Gubernatorial Charter Advocates in Maine, Illinois, Georgia, and More

Charter schools have received bipartisan support across the nation. Witness the mandatory centrality of charter schools in Obama Education Secretary Arne Duncan’s competitive funding programs, such as Race to the Top, they are increasingly central in Republican campaigns. Republicans across the country are following the Abbott model of education policy campaigning: Align with both nonprofit and for-profit charter schools, tout their innovativeness, and don’t mention much or anything about the issues of funding and support for traditional public schools.

In Maine, Republican Governor Paul LePage talks about charter schools as though they, along with private schools, were completely separate from the public schools, even though charters operate under public school mandates. “If you want a good education, go to private schools,” LePage has been quoted as saying. “If you can’t afford it, tough luck. You can go to the public school.” That shouldn’t be seen as in opposition to charters, as LePage is an all-out supporter of charter schools, but he is obviously no fan of anything else offered by public school systems.

Georgia’s four possible Republican candidates for Governor—Nathan Deal, Karen Handel (the former Susan G. Komen for the Cure vice president), Eric Johnson, and John Oxendine—all gave almost unanimous “strongly support” answers to a candidates’ questionnaire from the Georgia Charter Schools Association, with only the Democratic candidate, Attorney General Thurbert Baker, expressing any qualms about their substitutability for other public schools or the notion that they deserve even more money than they currently get under school financing formulas. For example, responding to a question on charter school facilities funding, Baker wrote, “When the state originally created public charter schools, we envisioned them as being different from traditional public schools. In exchange for increased freedom, charter schools are obligated to increase their responsibility. Part of that responsibility is handling the facilities costs and startup costs with private funds.” Even that mild statement was apostasy compared to the positions of Baker’s Republican opponents.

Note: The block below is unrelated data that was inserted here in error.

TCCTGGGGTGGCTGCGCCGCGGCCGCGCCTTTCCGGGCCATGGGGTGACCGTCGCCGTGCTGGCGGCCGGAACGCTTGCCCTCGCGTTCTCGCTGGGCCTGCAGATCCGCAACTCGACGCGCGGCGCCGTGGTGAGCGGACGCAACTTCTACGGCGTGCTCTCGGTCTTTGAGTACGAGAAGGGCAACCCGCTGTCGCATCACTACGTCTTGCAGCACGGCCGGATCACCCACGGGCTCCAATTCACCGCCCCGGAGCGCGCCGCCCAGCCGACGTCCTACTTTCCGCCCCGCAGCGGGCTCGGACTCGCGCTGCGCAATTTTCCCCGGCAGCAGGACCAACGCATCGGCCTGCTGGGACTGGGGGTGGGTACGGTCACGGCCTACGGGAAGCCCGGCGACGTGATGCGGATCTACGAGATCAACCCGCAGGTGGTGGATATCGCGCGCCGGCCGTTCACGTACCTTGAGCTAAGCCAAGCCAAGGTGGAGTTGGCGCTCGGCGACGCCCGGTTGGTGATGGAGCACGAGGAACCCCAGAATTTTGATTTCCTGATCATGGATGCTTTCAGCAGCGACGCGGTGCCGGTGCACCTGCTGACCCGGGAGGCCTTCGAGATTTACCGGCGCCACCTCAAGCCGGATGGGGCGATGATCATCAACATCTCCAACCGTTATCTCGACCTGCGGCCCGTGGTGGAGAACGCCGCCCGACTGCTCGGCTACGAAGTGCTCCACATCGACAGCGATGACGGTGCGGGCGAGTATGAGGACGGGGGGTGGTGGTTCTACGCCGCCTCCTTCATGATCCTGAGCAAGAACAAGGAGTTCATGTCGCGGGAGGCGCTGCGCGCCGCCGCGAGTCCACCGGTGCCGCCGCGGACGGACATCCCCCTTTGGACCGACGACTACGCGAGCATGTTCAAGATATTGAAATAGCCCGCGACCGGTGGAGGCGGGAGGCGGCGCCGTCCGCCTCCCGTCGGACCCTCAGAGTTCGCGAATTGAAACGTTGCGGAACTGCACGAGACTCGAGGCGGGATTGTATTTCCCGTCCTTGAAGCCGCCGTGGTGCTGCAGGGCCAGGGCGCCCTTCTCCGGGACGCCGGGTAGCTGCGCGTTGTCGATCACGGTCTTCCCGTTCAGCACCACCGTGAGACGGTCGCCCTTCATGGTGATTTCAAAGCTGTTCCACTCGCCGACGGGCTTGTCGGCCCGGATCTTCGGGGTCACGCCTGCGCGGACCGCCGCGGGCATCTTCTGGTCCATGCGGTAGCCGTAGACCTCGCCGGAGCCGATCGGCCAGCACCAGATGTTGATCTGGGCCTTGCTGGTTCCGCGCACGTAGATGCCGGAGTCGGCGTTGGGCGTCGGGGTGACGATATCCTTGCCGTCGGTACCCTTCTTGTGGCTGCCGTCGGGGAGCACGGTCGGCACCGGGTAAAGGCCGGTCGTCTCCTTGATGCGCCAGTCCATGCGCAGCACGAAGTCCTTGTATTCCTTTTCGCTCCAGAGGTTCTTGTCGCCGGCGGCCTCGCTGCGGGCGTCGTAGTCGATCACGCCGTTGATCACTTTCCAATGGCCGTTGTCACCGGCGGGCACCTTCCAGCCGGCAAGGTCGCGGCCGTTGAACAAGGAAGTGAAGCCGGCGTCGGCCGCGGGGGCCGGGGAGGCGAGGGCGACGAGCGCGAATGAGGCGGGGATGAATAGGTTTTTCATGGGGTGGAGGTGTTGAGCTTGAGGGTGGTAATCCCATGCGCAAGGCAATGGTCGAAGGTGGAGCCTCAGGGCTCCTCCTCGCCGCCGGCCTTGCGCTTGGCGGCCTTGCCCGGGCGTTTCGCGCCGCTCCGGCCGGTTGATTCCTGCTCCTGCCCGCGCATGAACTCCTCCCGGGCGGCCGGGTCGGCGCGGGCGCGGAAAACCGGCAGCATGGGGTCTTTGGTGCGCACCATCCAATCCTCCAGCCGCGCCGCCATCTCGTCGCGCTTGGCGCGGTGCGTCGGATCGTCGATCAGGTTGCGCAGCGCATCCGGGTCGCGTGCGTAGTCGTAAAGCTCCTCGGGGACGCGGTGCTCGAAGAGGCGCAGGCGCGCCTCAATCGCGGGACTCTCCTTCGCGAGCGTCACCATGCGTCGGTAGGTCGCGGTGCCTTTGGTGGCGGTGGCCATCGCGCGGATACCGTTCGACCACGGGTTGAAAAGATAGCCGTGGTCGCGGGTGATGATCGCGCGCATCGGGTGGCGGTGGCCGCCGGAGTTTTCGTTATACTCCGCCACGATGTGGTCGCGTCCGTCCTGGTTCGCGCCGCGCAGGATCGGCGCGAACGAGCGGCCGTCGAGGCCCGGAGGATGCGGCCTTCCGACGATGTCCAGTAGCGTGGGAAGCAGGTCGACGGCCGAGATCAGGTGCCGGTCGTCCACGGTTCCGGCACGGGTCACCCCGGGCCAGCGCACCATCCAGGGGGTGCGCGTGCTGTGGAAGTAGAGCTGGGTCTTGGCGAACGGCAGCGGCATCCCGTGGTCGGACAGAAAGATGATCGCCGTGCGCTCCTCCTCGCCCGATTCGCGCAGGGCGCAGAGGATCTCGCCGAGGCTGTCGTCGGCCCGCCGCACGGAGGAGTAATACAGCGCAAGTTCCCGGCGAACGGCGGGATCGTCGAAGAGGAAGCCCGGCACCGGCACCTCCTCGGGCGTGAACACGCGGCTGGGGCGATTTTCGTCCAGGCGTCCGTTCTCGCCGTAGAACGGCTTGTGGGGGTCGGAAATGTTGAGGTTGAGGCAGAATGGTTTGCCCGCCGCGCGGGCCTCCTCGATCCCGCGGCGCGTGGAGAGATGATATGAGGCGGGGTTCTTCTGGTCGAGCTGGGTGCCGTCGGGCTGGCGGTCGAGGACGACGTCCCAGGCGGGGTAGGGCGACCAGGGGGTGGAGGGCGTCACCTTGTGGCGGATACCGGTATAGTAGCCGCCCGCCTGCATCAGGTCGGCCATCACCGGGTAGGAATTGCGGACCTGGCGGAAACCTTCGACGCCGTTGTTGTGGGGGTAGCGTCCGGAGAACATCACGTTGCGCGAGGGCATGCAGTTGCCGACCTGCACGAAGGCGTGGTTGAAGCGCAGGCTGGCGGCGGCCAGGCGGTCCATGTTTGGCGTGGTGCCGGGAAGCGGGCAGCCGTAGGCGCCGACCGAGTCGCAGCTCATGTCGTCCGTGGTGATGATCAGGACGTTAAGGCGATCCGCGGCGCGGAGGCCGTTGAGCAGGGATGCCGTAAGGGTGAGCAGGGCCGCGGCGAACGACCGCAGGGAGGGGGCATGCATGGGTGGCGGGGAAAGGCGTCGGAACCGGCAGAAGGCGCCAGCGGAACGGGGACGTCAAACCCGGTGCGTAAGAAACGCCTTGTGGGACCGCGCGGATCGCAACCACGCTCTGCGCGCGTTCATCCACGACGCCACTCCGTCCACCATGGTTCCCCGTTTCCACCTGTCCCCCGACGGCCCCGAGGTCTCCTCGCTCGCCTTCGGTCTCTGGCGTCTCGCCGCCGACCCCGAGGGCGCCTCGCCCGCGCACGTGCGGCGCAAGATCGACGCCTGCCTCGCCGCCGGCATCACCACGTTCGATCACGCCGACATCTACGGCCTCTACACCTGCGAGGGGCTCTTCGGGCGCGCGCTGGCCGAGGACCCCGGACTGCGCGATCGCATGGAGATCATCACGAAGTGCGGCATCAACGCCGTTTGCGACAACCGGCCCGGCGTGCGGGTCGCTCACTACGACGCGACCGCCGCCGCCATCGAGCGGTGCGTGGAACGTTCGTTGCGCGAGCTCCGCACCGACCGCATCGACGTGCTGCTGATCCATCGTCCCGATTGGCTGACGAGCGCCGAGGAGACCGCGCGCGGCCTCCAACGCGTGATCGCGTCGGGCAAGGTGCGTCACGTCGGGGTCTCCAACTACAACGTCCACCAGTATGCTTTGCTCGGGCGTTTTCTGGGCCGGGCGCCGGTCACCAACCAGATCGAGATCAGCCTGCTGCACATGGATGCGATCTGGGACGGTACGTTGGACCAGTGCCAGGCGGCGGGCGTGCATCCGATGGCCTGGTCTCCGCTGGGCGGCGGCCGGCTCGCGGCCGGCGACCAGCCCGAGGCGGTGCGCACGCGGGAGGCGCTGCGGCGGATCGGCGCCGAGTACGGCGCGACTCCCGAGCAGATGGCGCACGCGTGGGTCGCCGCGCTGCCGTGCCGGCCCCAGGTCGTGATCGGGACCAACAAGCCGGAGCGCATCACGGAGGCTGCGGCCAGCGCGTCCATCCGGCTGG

For Democrats to compete for the charter school vote, there are Democratic candidates that sound pretty Republican on this item. In Wisconsin, possible Democratic candidate for governor Mary Burke is seen as a “moderate/conservative Democrat” and is known for her and her family’s proposed donation of $2.5 million to start the Madison Prep charter school. That may not stand her well with the progressive left of Madison, Wisconsin, but it allows her to compete with incumbent Republican Scott Walker, who is a vigorous supporter of both charter schools and private school voucher programs.

In Illinois, Arne Duncan’s home turf, Republican Bruce Rauner, a private equity multimillionaire, is a well known philanthropic supporter of charter school networks—not just the Noble Network of charter schools, in which he invests (along with President Obama’s commerce secretary, Penny Pritzker), but United Neighborhood Organization, the largest charter operator in the state and heavily supported by the Democratic machine. Why talk about Republican gubernatorial candidate Rauner among the Democrats? Until recently, UNO was run by Juan Rangel, who served as Mayor Rahm Emanuel’s election chair, and Rauner served as a close Emanuel advisor.